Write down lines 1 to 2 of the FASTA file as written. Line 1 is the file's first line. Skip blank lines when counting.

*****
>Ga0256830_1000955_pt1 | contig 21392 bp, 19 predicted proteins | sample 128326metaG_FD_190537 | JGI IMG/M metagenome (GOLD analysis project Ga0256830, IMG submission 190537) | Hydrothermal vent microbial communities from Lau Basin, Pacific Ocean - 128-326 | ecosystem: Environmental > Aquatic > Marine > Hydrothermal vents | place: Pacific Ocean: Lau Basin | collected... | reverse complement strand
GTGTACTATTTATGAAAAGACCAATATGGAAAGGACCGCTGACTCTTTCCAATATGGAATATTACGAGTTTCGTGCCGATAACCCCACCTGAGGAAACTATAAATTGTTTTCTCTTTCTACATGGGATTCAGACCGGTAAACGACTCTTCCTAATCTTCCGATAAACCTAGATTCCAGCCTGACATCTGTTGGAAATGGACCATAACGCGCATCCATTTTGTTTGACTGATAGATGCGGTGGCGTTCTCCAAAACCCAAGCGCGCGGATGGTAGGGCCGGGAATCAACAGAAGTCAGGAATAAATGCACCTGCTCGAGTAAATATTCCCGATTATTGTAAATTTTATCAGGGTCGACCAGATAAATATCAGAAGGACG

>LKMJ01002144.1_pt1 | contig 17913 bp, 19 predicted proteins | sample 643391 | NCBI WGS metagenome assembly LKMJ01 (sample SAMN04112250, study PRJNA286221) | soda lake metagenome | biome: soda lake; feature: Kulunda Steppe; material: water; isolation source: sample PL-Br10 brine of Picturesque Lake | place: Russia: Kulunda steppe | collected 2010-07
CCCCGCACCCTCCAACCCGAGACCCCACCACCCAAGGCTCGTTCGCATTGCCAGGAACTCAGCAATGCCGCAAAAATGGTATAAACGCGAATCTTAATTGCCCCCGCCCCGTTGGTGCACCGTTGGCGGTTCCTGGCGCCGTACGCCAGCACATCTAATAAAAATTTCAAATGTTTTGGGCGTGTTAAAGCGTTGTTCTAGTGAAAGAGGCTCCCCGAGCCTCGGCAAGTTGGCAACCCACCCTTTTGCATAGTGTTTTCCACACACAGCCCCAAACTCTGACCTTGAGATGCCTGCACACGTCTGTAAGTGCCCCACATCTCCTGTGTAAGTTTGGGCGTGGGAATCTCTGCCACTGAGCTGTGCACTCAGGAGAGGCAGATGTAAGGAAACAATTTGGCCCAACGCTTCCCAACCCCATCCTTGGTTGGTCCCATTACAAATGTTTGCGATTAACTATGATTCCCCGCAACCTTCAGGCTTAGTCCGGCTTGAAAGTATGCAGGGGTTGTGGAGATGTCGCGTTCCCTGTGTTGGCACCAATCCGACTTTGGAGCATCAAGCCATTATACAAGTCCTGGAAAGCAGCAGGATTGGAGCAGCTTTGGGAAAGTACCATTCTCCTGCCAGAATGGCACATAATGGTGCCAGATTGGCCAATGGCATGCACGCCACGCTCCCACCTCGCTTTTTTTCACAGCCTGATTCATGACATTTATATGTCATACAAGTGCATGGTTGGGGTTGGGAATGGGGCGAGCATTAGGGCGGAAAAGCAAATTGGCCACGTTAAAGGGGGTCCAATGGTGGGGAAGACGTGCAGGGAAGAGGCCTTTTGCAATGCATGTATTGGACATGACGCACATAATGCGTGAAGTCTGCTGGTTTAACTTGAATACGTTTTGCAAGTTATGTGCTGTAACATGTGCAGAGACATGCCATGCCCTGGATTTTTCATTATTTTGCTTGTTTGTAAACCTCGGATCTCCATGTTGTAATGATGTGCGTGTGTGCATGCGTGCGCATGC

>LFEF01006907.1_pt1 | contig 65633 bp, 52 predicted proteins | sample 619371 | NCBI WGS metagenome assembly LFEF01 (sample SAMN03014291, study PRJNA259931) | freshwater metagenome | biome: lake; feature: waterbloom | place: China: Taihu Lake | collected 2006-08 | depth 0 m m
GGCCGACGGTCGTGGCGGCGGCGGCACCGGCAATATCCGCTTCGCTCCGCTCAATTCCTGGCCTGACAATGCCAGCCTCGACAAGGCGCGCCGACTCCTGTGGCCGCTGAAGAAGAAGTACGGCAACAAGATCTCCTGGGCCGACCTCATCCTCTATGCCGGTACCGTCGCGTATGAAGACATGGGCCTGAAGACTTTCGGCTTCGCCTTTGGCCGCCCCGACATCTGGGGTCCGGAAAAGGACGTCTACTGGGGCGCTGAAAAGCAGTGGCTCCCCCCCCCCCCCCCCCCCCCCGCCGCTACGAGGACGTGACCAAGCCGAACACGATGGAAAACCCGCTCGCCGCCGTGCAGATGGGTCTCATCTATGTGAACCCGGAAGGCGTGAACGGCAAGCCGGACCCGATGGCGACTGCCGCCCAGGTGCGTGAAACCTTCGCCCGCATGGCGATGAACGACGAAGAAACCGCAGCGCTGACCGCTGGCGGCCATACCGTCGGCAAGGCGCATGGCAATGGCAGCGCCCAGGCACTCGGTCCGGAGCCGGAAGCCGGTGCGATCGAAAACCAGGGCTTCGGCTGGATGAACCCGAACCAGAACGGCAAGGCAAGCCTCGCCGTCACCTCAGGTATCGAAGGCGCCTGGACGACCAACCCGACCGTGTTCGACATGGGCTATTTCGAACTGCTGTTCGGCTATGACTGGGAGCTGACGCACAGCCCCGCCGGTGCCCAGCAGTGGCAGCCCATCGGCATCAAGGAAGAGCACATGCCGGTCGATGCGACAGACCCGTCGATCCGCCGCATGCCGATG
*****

>Ga0256830_1000955_pt1 | contig 21392 bp, 19 predicted proteins | sample 128326metaG_FD_190537 | JGI IMG/M metagenome (GOLD analysis project Ga0256830, IMG submission 190537) | Hydrothermal vent microbial communities from Lau Basin, Pacific Ocean - 128-326 | ecosystem: Environmental > Aquatic > Marine > Hydrothermal vents | place: Pacific Ocean: Lau Basin | collected... | reverse complement strand
GTGTACTATTTATGAAAAGACCAATATGGAAAGGACCGCTGACTCTTTCCAATATGGAATATTACGAGTTTCGTGCCGATAACCCCACCTGAGGAAACTATAAATTGTTTTCTCTTTCTACATGGGATTCAGACCGGTAAACGACTCTTCCTAATCTTCCGATAAACCTAGATTCCAGCCTGACATCTGTTGGAAATGGACCATAACGCGCATCCATTTTGTTTGACTGATAGATGCGGTGGCGTTCTCCAAAACCCAAGCGCGCGGATGGTAGGGCCGGGAATCAACAGAAGTCAGGAATAAATGCACCTGCTCGAGTAAATATTCCCGATTATTGTAAATTTTATCAGGGTCGACCAGATAAATATCAGAAGGACG